By: Clint Calhoun
Lake turnover is a process that you usually don’t hear much about until the colder months, but the process leading up to it is something that occurs during warm weather and is underway right now. This process is called stratification and hopefully this article will describe a little bit about the process and what it means for the waters of Lake Lure.
Water is a very unique compound that has properties that no other substance on earth possesses. Those properties are what make it a valuable and life-giving resource. Those properties lend themselves to influence heat exchange and circulation within lakes and influence lake biology and chemistry more than any other factor. Lake water absorbs heat from the sun and the surrounding air; wind then moves across the surface of the water distributing the heated surface water evenly across the lake and “mixes” the water. Wave action from wind aids in this process as it continuously churns the surface.
As surface waters warm during the spring, the water’s density decreases and it becomes lighter than the dense cooler water at the lake bottom that never receives any heat from the sun. As the surface water continues to warm over the spring and summer and the density difference between the surface waters and bottom waters increases, the wind is no longer able to effectively mix the water and the lake becomes “stratified.”
Think of stratification as a layering process, where you have several layers of different temperatures from the surface all the way to the bottom. Within Lake Lure, the temperature gradient can vary as much as 20 degrees Celsius during the middle of summer (we record our temperature readings in Celsius). Within those layers, you have areas where temperatures tend to vary very little; for instance, at the surface to about 4 meters below the surface, the temperature is fairly uniform (less than a degree difference +/-). We call this area of the water column the epilimnion. These waters are well mixed from wind and boating activity. The cold, unmixed bottom water is called the hypolimnion. In Lake Lure the water temperature in the hypolimnion starts around the 14 meter mark and goes the rest of the way to the bottom. This water is very dense and does not mix with the epilimnion, at least not easily. The area in between these two strata is called the metalimnion. In the metalimnion, temperatures can change more than one degree Celsius for each meter of depth. This area of the water column prevents the epilimnion and hypolimnion from mixing. Another term you are probably more familiar with is thermocline. The thermocline is the depth within the metalimnion where the rate of temperature is greatest. In Lake Lure the thermocline is typically between 4 and 5 meters. In clear lakes, the thermocline is actually visible to scuba divers, appearing almost like a suspended layer of oil.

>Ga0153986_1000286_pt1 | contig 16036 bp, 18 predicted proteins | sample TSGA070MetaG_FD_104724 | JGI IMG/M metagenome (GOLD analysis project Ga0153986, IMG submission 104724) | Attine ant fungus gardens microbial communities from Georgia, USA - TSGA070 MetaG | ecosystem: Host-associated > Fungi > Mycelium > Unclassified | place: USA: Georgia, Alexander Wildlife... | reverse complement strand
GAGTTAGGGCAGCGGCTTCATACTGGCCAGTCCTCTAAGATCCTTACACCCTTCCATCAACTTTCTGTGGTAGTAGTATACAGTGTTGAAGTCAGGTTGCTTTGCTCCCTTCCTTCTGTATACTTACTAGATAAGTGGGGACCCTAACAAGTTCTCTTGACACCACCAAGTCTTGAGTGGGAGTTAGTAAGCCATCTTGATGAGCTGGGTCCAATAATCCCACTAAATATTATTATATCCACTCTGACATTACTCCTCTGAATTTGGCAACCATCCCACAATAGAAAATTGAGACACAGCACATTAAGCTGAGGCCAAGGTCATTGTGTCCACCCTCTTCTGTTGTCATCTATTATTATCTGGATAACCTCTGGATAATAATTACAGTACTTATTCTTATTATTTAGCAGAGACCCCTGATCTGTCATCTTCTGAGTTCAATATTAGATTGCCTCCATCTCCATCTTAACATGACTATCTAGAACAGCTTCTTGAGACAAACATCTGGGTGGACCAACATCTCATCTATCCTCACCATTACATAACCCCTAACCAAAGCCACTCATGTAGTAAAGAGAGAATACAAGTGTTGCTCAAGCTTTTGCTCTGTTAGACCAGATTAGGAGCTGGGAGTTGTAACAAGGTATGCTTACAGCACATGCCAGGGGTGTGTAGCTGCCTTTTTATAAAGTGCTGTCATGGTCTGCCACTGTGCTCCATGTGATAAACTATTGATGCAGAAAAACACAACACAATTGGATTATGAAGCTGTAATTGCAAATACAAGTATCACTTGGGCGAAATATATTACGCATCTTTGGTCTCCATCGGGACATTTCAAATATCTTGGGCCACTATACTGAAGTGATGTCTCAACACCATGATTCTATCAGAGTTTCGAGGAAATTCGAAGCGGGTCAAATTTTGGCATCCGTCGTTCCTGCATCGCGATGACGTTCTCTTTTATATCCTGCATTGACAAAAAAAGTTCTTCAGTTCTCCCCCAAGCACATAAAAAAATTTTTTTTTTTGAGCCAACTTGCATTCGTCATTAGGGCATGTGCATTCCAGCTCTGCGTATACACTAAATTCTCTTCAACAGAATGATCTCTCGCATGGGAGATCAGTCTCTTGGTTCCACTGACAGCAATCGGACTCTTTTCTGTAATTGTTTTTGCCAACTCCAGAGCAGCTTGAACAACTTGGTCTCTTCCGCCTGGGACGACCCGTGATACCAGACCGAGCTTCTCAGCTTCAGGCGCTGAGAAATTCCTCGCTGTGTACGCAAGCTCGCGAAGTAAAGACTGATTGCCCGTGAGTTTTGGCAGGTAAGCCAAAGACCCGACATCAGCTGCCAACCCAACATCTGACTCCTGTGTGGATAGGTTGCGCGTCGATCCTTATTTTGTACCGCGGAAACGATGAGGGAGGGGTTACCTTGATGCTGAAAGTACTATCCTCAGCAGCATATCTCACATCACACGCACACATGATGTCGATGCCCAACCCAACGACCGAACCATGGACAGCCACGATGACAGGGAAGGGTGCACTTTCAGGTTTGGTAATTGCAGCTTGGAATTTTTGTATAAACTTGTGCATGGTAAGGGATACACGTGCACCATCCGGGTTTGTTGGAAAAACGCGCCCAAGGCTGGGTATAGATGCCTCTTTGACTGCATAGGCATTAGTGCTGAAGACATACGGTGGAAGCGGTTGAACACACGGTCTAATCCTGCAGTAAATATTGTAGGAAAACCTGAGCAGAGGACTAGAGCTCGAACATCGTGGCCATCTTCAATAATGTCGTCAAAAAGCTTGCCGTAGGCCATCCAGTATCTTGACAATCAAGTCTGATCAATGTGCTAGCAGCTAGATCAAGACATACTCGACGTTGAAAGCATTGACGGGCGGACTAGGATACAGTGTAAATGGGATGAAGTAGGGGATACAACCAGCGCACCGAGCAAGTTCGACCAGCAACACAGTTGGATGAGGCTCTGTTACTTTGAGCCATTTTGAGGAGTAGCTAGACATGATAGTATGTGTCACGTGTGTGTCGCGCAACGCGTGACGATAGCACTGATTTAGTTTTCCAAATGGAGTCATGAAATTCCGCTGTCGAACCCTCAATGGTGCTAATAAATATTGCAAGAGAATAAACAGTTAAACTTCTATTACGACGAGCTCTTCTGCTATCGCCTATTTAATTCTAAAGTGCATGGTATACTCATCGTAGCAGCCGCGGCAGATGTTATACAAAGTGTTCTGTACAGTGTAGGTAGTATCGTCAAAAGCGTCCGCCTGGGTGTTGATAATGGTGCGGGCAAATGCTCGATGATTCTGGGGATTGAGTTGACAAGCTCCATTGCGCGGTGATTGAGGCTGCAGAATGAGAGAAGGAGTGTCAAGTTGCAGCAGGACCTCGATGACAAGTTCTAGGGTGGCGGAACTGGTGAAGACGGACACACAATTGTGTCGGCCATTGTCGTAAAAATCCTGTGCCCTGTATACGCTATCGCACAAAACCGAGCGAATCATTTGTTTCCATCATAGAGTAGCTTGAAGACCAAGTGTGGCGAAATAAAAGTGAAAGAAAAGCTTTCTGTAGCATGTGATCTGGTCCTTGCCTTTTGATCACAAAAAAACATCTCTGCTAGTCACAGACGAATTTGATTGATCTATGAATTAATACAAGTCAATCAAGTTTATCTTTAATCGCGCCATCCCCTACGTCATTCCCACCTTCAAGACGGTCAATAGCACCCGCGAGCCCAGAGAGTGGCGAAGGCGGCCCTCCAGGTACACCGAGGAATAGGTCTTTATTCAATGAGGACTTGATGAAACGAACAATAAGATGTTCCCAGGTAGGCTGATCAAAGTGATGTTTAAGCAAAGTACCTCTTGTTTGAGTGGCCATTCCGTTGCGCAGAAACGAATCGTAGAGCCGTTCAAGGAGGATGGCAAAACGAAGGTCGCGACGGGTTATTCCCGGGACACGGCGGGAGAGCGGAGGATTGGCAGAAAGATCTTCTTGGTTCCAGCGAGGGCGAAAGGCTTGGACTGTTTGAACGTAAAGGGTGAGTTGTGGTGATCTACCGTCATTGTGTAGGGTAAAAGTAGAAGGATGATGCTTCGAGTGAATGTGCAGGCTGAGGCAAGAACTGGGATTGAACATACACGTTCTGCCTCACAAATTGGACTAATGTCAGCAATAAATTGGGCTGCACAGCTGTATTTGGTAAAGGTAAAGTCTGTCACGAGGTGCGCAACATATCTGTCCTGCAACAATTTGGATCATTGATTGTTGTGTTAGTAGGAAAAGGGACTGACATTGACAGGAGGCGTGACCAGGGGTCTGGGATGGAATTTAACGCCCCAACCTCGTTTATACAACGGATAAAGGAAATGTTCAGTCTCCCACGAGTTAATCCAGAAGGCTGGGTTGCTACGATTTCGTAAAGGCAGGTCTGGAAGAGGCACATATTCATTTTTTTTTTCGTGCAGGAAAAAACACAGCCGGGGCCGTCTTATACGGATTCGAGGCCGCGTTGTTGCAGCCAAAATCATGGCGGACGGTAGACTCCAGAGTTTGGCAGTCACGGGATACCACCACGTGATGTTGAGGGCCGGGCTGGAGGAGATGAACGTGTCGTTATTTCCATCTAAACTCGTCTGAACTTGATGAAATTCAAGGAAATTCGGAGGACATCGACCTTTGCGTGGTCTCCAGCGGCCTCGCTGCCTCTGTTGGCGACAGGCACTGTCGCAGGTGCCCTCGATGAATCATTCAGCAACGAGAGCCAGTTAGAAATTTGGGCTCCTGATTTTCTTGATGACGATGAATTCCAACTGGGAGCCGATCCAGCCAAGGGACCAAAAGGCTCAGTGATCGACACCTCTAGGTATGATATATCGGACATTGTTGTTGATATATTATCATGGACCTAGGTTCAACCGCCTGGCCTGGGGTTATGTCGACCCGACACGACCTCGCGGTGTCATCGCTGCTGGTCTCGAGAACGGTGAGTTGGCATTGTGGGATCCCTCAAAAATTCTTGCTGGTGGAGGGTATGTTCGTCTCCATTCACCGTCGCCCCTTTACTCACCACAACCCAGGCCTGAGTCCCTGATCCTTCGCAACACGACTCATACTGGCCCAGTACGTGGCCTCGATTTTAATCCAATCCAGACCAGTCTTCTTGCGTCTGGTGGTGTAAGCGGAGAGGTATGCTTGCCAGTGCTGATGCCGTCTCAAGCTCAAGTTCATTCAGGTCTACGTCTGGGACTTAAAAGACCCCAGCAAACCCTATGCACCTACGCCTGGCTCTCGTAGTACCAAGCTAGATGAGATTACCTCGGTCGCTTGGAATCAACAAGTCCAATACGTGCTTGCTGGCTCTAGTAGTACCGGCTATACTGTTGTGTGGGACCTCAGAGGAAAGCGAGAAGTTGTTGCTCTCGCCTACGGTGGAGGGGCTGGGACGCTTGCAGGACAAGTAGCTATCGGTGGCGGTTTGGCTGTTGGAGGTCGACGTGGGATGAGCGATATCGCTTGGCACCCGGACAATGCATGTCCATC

Maximum stratification typically occurs in August. Around this time, we typically see our warmest temperatures in the epilimnion. We also see depletion of dissolved oxygen in the hypolimnion (due to its isolation from the higher oxygen levels in the epilimnion).
Oxygen depletion in the hypolimnion can be an issue in lakes, particularly for fish. When temperatures get warm in the epilimnion during the summer months, fish want to go deeper to avoid the heat. If the oxygen is depleted in the colder waters, the available space those fish can take refuge becomes much smaller. This can cause stress for fish. Hypolimnetic anoxia can also lead to release of nutrients from bottom sediments such as phosphorus and nitrogen, a process known as internal loading. The release of these nutrients can promote algae production and more organic matter decomposition, further depleting oxygen levels.
As the days shorten and nighttime temperatures become considerably cooler, usually around mid-September, the epilimnion begins to cool and the temperature difference between the layers decreases, allowing mixing to occur. The mixing process continues as the surface water becomes cooler and more dense, allowing it to more easily mix with the waters in the metalimnion and upper hypolimnion. By late fall, usually late November or early December, mixing is complete and the lake has “destratified” or “turned over.” During this time, temperatures are much less variable throughout the water column and dissolved oxygen levels increase from top to bottom.
Lake Lure is rather interesting in that we don’t see complete mixing in the hypolimnion. This is partly due to the depth of the lake (more water to have to mix), but also due to the generally mild temperatures we see in the winter months. A cold winter and cool spring such as what we had this year definitely helps to increase the depth that mixing will occur within the hypolimnion, as mixing continues until the waters warm again.
While this information may seem insignificant or unimportant to most, this information gives us lake managers play-by-play information on what is happening with the lake and often serves as an investigative starting point should an issue arise. Significant changes to numbers within the water column can be indicators of environmental factors that could affect the overall health of the lake, so that’s why we pay close attention to these numbers. What is important for users of Lake Lure to know is that our lake has excellent water quality and this is due in part to the proactive efforts of the Town to protect its greatest asset. Until next time!
Clint Calhoun is biologist and Certified Lake Manager and has worked in the Hickory Nut Gorge area for over 25 years. He is currently the Environmental Management Officer for the Town of Lake Lure. Check out Clint’s blog at http://clintcalhounadventures.blogspot.com.